January 28, 2022 at 1:52 pm #33251Jen CuevaKeymaster
Relationships are what our lives revolve around. But relationships can be challenging to build and maintain with PH.
This week in my column, I share my thoughts o how my relationships have shifted and the challenges of creating and maintaining relationships with PH.
Please give it a read, and let’s talk about this.
Do you find that PH makes it challenging to build and maintain relationships?
February 1, 2022 at 5:56 pm #33295Randolph ReynoldsParticipant
All my life I have found that relationships just seem to come about and perhaps that has helped me with them since my life with PAH began.
I read your experience of moving to a new place and suddenly becoming an outsider. People who don’t know you will wonder who is this woman with oxygen tanks? For many reasons they may not approach you. Breaking into new relationships isn’t as easy but add to that trying to explain PAH to someone is like throwing dice. You never know what you will come up with.
However it made me think how fortunate I have been. Everyone of the friends that I have here knew me before I was diagnosed with PAH. So when I began pulling an oxygen tank around it was just a new thing about me but I was the same person as before. The stigma of the disease has melded into more than an acceptance, my friends understand.
I still get feelings of isolation and wish I could be free just to do what others take for granted. Therefore I cling to the relationships I have built up over the past years and trust that our mutual histories will overcome my limitations.
I have not seen anyone in this town going places pulling an E size tank. I still get stares from people but soon I’m just one of the crowd. I hope that those Californians grow to appreciate you. You will persevere as you have for all these years.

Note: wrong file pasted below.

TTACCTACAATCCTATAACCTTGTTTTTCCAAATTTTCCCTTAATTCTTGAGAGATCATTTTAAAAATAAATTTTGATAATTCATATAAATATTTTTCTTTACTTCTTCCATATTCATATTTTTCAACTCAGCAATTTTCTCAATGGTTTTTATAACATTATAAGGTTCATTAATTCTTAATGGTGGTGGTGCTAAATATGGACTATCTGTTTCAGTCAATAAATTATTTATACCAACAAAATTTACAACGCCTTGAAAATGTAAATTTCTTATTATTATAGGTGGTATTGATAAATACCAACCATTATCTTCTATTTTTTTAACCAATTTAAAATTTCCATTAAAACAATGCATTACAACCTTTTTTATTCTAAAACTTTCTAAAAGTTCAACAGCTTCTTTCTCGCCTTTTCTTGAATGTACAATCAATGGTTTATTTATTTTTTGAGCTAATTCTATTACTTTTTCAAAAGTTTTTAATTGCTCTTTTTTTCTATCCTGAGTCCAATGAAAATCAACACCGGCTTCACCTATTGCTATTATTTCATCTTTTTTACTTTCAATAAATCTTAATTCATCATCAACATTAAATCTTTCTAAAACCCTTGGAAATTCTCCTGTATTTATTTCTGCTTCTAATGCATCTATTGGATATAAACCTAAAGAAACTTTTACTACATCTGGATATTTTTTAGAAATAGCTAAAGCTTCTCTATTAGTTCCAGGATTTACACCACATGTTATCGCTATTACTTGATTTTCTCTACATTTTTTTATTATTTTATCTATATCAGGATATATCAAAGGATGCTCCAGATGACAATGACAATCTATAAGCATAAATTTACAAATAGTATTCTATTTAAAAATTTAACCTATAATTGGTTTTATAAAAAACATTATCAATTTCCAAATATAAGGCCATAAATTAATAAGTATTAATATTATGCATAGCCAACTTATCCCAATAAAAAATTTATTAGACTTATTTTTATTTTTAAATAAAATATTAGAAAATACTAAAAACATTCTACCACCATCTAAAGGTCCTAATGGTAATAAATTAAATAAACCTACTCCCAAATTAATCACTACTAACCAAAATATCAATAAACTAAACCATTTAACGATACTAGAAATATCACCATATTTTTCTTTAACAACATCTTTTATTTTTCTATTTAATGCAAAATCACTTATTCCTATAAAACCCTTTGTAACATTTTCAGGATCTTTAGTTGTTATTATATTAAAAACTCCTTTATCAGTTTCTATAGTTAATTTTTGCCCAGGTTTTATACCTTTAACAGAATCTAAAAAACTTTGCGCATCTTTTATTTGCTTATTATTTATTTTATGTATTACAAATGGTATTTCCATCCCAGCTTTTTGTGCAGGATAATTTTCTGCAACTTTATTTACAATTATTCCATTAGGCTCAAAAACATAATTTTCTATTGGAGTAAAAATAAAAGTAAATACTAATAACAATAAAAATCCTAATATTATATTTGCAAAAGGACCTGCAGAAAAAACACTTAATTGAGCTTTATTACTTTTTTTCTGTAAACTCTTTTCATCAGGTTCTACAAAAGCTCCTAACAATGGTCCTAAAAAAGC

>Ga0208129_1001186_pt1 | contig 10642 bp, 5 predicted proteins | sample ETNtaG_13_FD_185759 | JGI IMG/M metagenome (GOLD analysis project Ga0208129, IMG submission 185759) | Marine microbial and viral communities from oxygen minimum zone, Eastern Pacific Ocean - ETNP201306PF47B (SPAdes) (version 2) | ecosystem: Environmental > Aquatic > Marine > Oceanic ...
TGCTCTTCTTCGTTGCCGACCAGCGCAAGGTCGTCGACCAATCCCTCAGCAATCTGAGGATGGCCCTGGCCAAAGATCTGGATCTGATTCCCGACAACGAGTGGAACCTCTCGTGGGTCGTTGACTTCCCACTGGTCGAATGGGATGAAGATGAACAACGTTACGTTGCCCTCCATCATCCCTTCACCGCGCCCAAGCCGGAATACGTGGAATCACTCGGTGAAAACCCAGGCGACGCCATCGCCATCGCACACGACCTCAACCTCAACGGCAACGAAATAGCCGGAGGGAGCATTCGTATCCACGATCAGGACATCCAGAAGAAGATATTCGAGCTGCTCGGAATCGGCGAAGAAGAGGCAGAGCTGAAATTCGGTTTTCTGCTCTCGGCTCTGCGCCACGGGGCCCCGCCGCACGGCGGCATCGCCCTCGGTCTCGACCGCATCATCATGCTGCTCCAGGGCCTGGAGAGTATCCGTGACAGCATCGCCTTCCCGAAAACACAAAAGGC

- This reply was modified 4 months, 3 weeks ago by Randolph Reynolds.
February 1, 2022 at 7:59 pm #33297Colleen SteeleKeymaster
When you said, “So when I began pulling an oxygen tank around it was just a new thing about me but I was the same person as before,” it reminded me of Cullen and his best friend, Keenan. I interviewed Keenan a few years ago and he had a lot of wise things to say about being a friend to someone who has PH. Here is the link if you haven’t read it before.
My Son’s Friendship Was Not Defined By PH
- This reply was modified 4 months, 3 weeks ago by Colleen Steele.
February 2, 2022 at 12:22 pm #33315Jen CuevaKeymaster
Wow, @ripple76, your words of encouragement touched my heart, my PHriend. I’m in tears as your kindness humbles me.
Your friends are like some of my closest friends that did stick around despite my PH. I found out who my true friends were. Unfortunately, some could not understand or accept my new limitations and life with PH. I was hurt at the time but then later reminded myself that friends come for a season sometimes, and that’s OK.
Thank you for taking the time to read my column and sharing your thoughts on this topic. So many things change when diagnosed with a rare and chronic disease like PH. Our caregivers struggle with these same changes, too.
@colleensteele, I remember that column but reread it, and I’m grateful that Cullen has such a supportive and empathetic friend. Crazy, at such a young age, he didn’t allow that scare to run him off. This is true friendship; we all need a friend like Keenan.
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